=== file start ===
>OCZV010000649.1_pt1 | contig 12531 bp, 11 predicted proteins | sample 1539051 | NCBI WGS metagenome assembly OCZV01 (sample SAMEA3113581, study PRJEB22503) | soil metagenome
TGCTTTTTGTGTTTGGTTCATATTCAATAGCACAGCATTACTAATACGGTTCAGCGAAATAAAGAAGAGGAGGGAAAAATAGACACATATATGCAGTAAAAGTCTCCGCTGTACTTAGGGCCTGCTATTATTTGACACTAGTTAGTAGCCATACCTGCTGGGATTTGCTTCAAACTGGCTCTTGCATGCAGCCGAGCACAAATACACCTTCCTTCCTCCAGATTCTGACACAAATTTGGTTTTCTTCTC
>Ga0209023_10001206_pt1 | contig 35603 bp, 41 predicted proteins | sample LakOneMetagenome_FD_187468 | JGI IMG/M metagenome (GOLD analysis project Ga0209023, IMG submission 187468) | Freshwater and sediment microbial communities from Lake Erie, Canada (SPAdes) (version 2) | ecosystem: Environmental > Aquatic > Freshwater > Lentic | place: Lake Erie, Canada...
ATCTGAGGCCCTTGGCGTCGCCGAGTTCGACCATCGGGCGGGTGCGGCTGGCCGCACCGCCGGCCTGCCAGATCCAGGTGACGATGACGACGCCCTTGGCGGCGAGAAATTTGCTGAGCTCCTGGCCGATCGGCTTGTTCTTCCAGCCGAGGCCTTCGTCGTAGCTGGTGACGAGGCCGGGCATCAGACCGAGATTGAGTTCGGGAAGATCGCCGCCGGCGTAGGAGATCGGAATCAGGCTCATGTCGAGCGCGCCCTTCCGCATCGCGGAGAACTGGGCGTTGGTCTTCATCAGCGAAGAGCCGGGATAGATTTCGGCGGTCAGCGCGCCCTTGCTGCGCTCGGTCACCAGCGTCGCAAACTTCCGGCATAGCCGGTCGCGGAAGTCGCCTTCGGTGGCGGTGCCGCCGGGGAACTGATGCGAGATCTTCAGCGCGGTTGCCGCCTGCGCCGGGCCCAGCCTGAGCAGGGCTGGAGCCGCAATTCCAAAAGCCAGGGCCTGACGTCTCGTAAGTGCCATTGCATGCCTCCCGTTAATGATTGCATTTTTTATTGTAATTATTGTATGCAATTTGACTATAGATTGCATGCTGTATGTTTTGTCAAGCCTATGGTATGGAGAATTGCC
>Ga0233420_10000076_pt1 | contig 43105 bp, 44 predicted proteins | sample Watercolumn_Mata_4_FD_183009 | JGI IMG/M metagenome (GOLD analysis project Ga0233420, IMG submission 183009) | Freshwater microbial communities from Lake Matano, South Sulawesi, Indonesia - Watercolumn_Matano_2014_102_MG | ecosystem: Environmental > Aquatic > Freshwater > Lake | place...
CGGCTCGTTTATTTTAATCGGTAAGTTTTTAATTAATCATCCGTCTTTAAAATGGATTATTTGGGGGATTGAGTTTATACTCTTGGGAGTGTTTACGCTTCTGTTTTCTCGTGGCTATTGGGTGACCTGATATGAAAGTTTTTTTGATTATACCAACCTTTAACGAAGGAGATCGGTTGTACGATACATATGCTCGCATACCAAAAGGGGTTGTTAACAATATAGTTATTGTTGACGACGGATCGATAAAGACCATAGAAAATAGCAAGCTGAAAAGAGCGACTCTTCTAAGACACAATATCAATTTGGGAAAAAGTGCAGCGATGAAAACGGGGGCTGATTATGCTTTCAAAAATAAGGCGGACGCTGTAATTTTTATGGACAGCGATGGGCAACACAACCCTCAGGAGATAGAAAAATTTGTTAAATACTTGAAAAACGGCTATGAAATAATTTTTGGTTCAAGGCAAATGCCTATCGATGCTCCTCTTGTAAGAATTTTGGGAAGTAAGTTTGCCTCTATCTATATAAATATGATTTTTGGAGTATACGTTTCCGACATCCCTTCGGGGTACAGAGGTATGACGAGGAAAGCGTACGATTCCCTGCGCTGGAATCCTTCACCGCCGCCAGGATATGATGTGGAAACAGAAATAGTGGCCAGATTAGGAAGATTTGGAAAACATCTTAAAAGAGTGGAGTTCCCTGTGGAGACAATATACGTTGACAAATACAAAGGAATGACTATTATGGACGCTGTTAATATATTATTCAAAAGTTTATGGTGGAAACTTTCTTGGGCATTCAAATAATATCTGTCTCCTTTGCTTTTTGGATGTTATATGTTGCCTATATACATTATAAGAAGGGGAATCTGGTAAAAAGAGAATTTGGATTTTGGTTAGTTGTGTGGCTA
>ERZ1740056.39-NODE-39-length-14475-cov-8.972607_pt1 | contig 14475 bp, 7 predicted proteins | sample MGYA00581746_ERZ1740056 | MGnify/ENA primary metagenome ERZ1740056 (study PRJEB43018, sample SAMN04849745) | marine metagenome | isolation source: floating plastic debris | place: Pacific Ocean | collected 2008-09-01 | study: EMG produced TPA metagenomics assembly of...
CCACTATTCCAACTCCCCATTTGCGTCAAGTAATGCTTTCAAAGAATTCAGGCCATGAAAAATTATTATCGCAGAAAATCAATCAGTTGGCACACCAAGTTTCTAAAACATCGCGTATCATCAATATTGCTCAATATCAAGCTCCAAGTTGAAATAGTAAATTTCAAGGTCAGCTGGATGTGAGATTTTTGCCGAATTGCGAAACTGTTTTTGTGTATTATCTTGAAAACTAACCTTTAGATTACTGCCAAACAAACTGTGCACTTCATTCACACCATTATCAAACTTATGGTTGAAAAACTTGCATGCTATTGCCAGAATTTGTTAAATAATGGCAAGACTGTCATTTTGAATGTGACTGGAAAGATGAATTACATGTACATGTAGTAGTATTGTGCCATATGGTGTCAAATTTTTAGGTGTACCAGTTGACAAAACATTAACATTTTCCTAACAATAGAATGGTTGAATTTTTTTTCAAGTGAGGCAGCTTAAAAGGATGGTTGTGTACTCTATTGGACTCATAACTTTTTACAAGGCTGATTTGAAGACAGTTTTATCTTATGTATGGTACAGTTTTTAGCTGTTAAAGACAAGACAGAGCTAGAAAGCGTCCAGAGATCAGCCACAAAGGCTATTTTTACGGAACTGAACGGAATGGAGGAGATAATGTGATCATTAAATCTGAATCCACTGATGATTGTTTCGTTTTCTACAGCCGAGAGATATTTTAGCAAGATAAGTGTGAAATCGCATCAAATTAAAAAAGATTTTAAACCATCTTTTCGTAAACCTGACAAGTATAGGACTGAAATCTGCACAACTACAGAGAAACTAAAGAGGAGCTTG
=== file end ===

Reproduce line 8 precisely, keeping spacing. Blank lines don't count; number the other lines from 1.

CCACTATTCCAACTCCCCATTTGCGTCAAGTAATGCTTTCAAAGAATTCAGGCCATGAAAAATTATTATCGCAGAAAATCAATCAGTTGGCACACCAAGTTTCTAAAACATCGCGTATCATCAATATTGCTCAATATCAAGCTCCAAGTTGAAATAGTAAATTTCAAGGTCAGCTGGATGTGAGATTTTTGCCGAATTGCGAAACTGTTTTTGTGTATTATCTTGAAAACTAACCTTTAGATTACTGCCAAACAAACTGTGCACTTCATTCACACCATTATCAAACTTATGGTTGAAAAACTTGCATGCTATTGCCAGAATTTGTTAAATAATGGCAAGACTGTCATTTTGAATGTGACTGGAAAGATGAATTACATGTACATGTAGTAGTATTGTGCCATATGGTGTCAAATTTTTAGGTGTACCAGTTGACAAAACATTAACATTTTCCTAACAATAGAATGGTTGAATTTTTTTTCAAGTGAGGCAGCTTAAAAGGATGGTTGTGTACTCTATTGGACTCATAACTTTTTACAAGGCTGATTTGAAGACAGTTTTATCTTATGTATGGTACAGTTTTTAGCTGTTAAAGACAAGACAGAGCTAGAAAGCGTCCAGAGATCAGCCACAAAGGCTATTTTTACGGAACTGAACGGAATGGAGGAGATAATGTGATCATTAAATCTGAATCCACTGATGATTGTTTCGTTTTCTACAGCCGAGAGATATTTTAGCAAGATAAGTGTGAAATCGCATCAAATTAAAAAAGATTTTAAACCATCTTTTCGTAAACCTGACAAGTATAGGACTGAAATCTGCACAACTACAGAGAAACTAAAGAGGAGCTTG